If the company does not have a coupon on their site or Facebook page, get the contact information from their website. You can call them, email them or write them a letter. There's almost always an email address you can use. Simply state in the email that you love their product (or that you'd like to try their product), but that you're never able to find coupons for it. Tell them that in these hard times, coupons will make a big difference in keeping you loyal to their brand (or enabling you to try it). I can almost guarantee you'll get a response and more than likely some coupons. Include your mailing address in your email so that the company can mail you coupons.

Here are some organic and natural food company websites that you can try:

Apple & Eve
Back To Nature
Dreamfields Foods
Earth's Best
Brown Cow
Mambo Sprouts 
The Organic Cow
Wild Harvest
Soy Dream

Speaking of contacting companies directly to obtain coupons, here is a list of some of the companies I have emailed and then been mailed coupons from:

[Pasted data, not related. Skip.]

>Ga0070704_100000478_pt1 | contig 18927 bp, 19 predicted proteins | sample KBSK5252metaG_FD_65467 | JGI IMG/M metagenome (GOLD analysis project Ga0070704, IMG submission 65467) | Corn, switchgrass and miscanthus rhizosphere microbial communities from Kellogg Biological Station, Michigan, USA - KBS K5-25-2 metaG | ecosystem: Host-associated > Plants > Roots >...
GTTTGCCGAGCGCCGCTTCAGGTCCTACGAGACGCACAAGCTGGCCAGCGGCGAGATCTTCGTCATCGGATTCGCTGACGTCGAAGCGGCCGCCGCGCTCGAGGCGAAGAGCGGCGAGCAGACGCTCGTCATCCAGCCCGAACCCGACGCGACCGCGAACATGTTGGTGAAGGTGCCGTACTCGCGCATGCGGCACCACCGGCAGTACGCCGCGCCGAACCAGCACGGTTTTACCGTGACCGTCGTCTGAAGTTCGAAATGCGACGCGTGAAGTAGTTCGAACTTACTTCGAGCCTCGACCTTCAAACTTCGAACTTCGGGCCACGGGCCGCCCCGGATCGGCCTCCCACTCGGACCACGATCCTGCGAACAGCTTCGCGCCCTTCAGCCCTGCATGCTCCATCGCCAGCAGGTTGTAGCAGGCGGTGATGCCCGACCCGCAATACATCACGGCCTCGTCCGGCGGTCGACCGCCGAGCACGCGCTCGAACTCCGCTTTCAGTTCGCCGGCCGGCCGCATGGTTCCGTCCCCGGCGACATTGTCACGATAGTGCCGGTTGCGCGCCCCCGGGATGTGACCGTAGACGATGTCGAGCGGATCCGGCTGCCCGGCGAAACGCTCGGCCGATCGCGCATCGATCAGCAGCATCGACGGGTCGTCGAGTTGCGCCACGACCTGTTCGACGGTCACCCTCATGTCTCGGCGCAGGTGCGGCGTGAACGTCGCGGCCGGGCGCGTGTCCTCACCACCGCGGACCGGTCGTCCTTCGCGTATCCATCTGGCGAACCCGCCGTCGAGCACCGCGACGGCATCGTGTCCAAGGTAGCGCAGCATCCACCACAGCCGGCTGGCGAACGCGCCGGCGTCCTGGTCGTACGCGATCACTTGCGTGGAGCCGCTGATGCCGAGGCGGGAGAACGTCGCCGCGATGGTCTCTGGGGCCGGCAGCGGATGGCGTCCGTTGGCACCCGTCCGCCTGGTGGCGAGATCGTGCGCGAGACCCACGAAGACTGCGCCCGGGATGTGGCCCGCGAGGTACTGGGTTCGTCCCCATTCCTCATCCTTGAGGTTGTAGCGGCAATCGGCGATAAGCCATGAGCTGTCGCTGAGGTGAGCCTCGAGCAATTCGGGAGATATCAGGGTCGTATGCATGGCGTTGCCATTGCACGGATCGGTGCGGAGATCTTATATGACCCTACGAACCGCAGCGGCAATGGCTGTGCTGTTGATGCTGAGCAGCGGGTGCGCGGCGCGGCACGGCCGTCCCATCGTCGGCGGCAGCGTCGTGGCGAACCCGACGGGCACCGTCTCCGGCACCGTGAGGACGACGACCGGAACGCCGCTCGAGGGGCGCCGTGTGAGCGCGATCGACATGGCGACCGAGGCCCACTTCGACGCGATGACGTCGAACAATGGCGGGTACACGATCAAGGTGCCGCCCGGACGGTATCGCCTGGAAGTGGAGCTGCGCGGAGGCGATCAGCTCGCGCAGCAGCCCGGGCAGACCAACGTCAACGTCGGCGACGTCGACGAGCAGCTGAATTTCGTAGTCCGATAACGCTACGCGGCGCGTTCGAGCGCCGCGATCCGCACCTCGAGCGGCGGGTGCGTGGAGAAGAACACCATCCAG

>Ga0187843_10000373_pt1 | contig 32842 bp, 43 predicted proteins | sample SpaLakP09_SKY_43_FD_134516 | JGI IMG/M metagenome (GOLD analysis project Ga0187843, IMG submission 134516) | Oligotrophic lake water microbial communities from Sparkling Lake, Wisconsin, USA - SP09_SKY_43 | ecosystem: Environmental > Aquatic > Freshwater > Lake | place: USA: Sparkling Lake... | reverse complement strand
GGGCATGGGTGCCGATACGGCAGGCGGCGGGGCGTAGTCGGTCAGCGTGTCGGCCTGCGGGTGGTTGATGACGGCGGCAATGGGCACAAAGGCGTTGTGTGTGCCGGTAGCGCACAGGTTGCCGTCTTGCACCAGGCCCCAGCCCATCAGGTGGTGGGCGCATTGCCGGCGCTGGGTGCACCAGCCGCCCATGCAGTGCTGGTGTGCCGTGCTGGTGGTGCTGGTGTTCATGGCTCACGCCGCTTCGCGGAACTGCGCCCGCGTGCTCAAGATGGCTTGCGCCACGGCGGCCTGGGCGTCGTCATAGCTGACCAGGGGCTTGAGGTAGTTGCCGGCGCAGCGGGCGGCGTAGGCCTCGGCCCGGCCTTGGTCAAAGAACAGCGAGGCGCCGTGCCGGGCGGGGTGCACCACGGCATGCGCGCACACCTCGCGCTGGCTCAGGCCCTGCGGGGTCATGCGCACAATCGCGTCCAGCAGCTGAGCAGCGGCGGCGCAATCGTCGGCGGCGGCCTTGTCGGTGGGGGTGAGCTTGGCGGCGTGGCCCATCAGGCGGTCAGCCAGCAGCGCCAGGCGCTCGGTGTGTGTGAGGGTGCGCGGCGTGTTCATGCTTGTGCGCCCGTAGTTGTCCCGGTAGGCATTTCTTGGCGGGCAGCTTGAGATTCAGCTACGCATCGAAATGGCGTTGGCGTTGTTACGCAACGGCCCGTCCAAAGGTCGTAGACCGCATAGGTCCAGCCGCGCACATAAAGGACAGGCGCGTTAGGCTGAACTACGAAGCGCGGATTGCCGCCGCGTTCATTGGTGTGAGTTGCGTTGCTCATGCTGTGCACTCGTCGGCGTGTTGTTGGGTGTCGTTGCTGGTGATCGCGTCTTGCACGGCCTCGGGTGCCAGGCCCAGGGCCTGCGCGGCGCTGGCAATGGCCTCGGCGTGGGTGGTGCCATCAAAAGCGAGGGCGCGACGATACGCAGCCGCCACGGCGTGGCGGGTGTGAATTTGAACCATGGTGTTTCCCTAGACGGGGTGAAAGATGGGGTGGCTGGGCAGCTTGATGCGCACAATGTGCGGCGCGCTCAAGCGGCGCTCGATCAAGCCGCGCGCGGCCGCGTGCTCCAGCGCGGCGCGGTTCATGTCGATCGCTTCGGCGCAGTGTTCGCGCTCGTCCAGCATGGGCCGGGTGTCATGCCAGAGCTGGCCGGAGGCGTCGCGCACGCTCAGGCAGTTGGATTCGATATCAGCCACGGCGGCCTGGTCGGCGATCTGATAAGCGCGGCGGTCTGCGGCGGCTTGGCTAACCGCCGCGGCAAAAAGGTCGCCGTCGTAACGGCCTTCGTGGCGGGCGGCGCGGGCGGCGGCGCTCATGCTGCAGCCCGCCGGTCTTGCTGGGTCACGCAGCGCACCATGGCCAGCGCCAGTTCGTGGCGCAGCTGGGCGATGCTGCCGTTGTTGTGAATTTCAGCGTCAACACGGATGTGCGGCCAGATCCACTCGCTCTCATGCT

Birds Eye Foods
The Dannon Company
Pepperidge Farm
Fresh Express

The list could go on and on from there. I've literally contacted at least 100 companies requesting coupons and though I haven't really kept track, I'd say 80% of them mailed me coupons.

It might sound like a lot of work, contacting various companies and requesting coupons. It really isn't at all though. Find their website, find their contact info. and shoot them a quick email. You won't always get a response, you won't always get coupons as a result, but 9 times out of 10 you will. The benefit is that it probably won't be a one shot deal. You'll continue to receive coupons from them from time to time. I've even received coupons for free products by contacting companies. It is an extra effort and it's not something everyone is going to be down to do, but it really is worth it. 

Q: I tried to do the whole coupon thing a while ago, but I gave up. It was too much work and I felt like I wasn't saving any money. I want to try it again, any advice?